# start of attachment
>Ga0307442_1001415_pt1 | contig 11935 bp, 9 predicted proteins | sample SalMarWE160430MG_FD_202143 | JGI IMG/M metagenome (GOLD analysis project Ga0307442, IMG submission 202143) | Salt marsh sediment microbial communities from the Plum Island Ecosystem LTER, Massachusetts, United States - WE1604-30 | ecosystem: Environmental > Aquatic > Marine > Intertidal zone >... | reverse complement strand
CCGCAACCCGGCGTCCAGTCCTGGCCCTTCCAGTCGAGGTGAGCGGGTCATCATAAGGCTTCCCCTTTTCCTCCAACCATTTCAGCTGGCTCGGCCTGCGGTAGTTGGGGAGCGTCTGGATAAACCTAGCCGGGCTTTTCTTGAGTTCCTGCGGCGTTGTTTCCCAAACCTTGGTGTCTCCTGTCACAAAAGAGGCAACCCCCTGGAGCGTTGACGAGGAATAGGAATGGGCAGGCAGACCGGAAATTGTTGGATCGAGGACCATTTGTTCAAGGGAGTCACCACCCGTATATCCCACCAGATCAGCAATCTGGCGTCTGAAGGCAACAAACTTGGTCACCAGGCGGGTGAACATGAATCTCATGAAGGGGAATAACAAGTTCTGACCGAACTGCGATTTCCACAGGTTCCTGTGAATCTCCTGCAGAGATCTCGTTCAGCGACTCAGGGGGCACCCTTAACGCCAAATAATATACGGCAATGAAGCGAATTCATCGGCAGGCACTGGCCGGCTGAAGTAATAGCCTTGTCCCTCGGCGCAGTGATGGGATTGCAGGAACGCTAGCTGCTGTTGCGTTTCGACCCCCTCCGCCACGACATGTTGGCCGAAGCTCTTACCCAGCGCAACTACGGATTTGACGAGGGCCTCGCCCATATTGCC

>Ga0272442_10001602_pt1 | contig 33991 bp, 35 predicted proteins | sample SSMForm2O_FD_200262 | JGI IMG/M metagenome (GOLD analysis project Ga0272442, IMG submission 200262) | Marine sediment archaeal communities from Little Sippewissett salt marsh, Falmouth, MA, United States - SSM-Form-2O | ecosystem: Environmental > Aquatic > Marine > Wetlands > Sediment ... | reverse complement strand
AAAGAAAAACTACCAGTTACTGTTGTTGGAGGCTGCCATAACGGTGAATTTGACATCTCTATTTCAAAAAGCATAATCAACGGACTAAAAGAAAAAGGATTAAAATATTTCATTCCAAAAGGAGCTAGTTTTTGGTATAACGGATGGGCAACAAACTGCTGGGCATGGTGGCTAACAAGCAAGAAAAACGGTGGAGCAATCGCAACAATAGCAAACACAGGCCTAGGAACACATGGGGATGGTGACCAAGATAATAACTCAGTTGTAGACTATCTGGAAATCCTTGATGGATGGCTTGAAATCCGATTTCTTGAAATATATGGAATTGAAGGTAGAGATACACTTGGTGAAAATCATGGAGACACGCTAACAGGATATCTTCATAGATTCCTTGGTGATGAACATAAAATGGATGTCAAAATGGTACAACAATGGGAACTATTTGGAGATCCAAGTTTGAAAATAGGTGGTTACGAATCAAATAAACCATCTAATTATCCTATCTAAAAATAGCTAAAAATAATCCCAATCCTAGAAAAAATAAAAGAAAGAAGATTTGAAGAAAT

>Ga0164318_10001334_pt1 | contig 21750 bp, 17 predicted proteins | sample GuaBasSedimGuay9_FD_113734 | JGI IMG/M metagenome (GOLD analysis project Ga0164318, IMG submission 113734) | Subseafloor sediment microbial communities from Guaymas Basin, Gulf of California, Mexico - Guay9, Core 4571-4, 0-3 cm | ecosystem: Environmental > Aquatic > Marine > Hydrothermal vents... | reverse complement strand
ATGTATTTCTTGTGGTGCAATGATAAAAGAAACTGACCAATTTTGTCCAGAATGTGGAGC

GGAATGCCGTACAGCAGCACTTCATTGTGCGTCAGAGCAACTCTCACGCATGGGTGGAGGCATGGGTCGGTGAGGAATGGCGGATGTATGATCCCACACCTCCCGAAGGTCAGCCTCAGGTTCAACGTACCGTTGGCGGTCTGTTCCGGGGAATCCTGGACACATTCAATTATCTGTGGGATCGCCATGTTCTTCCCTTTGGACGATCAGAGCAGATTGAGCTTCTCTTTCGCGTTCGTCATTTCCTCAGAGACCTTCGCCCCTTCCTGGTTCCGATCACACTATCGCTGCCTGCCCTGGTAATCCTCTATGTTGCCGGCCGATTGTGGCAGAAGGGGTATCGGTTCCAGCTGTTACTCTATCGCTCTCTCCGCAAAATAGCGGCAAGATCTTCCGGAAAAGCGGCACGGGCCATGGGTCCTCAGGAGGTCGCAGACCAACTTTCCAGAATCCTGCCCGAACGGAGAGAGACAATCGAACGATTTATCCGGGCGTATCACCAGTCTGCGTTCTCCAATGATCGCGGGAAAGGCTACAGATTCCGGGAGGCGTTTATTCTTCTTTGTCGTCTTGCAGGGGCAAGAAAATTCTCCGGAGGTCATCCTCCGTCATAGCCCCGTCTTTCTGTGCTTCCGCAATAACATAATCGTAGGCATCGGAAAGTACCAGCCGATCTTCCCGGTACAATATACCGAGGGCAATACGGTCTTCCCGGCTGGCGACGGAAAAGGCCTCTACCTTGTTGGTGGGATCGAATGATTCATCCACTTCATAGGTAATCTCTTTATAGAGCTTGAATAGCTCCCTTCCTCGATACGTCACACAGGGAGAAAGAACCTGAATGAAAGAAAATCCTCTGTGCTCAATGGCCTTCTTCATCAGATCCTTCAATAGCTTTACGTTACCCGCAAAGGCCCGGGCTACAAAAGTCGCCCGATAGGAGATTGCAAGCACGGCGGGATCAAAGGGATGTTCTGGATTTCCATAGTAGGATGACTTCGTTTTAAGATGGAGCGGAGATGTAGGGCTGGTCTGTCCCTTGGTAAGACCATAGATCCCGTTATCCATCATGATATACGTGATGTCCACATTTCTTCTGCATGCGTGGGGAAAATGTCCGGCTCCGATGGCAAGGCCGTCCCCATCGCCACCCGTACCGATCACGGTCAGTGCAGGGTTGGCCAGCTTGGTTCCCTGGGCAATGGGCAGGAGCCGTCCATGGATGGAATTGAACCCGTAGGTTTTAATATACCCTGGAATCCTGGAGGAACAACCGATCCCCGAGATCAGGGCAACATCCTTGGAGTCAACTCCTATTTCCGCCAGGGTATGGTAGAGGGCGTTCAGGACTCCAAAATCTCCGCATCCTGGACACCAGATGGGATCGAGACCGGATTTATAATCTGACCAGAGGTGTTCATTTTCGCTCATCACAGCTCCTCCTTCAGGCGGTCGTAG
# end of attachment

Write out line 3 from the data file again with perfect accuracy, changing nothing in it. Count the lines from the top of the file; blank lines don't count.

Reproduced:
>Ga0272442_10001602_pt1 | contig 33991 bp, 35 predicted proteins | sample SSMForm2O_FD_200262 | JGI IMG/M metagenome (GOLD analysis project Ga0272442, IMG submission 200262) | Marine sediment archaeal communities from Little Sippewissett salt marsh, Falmouth, MA, United States - SSM-Form-2O | ecosystem: Environmental > Aquatic > Marine > Wetlands > Sediment ... | reverse complement strand